Sign up ×
MathOverflow is a question and answer site for professional mathematicians. It's 100% free, no registration required.

Could any tell me if a multivariate polynomial generated from the sum of irreducible single variable polynomial is irreducible? For example, f(x)=x^2+2x+2, g(x)=x^2+3x+3, h(x)=x^3+2x^2+2x+2 all of them are irreducible, then what about f(x,y,z) = f(x)+g(y)+h(z)?

share|cite|improve this question

2 Answers 2

up vote 6 down vote accepted


share|cite|improve this answer

For two variables, see W. Feit, Some consequences of the classification of finite simple groups, in The Santa Cruz Conference on Finite Groups, Proc. Sympos. Pure Math. 37, American Mathematical Society, Providence, RI, 1980, pp. 175-181. The result is the following. A polynomial $f(x)\in\mathbb{C}[x]$ is indecomposable if whenever $f(x)=r(s(x))$ for polynomials $r(x),s(x)$, then either $\deg r(x)=1$ or $\deg s(x)=1$. Suppose that $f(x)$ and $g(x)$ are nonconstant indecomposable polynomials in $\mathbb{C}[x]$ such that $f(x)-g(y)$ factors in $\mathbb{C}[x,y]$. Then either $g(x)=f(ax+b)$ for some $a,b\in \mathbb{C}$, or else $$ \deg f(x) = \deg g(x) = 7,\ 11,\ 13,\ 15,\ 21,\ \mathrm{or}\ 31. $$ Moreover, this result is best possible in the sense that for $n= 7,11,13, 15, 21$, or $31$, there exist indecomposable polynomials $f(x)$, $g(x)$ of degree $n$ such that $f(x)\neq g(ax+b)$ and $f(x)-g(y)$ factors. The proof uses the classification of finite simple groups!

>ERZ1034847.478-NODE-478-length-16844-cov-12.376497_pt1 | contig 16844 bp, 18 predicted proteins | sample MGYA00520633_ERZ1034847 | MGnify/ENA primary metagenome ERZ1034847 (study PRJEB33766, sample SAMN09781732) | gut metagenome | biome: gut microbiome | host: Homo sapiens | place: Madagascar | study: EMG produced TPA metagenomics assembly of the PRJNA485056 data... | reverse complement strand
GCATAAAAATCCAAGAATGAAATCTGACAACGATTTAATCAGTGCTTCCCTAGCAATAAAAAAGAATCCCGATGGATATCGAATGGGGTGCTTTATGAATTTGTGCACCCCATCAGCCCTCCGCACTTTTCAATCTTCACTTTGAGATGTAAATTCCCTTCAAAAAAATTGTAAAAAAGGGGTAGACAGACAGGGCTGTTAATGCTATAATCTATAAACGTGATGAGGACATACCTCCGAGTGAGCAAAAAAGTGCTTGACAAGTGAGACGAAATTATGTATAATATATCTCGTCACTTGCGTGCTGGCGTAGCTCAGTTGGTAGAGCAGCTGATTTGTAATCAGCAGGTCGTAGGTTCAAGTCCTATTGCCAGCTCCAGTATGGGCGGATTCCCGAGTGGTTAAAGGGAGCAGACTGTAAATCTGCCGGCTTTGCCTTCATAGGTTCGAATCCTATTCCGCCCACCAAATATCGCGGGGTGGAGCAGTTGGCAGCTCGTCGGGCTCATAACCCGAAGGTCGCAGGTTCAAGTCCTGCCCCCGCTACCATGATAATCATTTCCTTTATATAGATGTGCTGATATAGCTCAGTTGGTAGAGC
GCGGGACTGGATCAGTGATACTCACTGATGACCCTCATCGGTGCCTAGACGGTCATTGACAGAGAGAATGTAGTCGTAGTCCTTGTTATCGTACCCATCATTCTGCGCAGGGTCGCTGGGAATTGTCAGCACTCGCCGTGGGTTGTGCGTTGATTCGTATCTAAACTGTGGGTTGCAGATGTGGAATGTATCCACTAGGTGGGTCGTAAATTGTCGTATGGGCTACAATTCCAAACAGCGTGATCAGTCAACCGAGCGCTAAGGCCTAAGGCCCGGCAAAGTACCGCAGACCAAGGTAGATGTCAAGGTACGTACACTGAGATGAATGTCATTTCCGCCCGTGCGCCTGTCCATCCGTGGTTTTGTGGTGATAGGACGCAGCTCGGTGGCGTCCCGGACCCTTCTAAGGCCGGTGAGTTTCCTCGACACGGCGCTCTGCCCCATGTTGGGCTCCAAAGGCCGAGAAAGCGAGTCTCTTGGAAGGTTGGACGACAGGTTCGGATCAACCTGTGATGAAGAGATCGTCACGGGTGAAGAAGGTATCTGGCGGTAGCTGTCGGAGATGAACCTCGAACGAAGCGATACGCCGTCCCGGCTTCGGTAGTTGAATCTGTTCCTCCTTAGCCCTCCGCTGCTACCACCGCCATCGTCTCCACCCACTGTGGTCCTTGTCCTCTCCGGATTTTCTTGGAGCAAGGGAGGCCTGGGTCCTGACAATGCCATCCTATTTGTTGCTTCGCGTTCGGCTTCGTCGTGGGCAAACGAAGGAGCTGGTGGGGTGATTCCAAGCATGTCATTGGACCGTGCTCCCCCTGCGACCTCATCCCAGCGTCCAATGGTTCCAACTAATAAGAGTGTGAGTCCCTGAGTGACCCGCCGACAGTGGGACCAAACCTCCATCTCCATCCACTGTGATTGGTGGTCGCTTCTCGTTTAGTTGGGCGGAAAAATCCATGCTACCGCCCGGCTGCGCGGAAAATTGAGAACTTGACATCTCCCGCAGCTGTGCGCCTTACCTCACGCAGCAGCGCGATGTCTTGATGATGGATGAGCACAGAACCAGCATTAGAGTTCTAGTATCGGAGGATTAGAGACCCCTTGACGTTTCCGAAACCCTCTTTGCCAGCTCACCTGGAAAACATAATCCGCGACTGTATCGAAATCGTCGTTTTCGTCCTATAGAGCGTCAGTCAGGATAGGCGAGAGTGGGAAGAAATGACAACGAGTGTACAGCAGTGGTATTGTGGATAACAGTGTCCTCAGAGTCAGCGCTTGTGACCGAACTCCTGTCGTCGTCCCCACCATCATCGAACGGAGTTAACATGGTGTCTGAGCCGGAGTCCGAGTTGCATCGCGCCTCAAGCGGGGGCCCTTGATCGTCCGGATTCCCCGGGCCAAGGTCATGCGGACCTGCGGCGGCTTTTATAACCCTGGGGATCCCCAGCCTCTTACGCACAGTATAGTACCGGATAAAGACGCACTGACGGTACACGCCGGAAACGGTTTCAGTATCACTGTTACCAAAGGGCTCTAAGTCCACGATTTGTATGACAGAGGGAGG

share|cite|improve this answer
The proof uses the classification of finite simple groups! Simply amazing ! – Chandan Singh Dalawat Nov 27 '11 at 15:56

Your Answer


By posting your answer, you agree to the privacy policy and terms of service.

Not the answer you're looking for? Browse other questions tagged or ask your own question.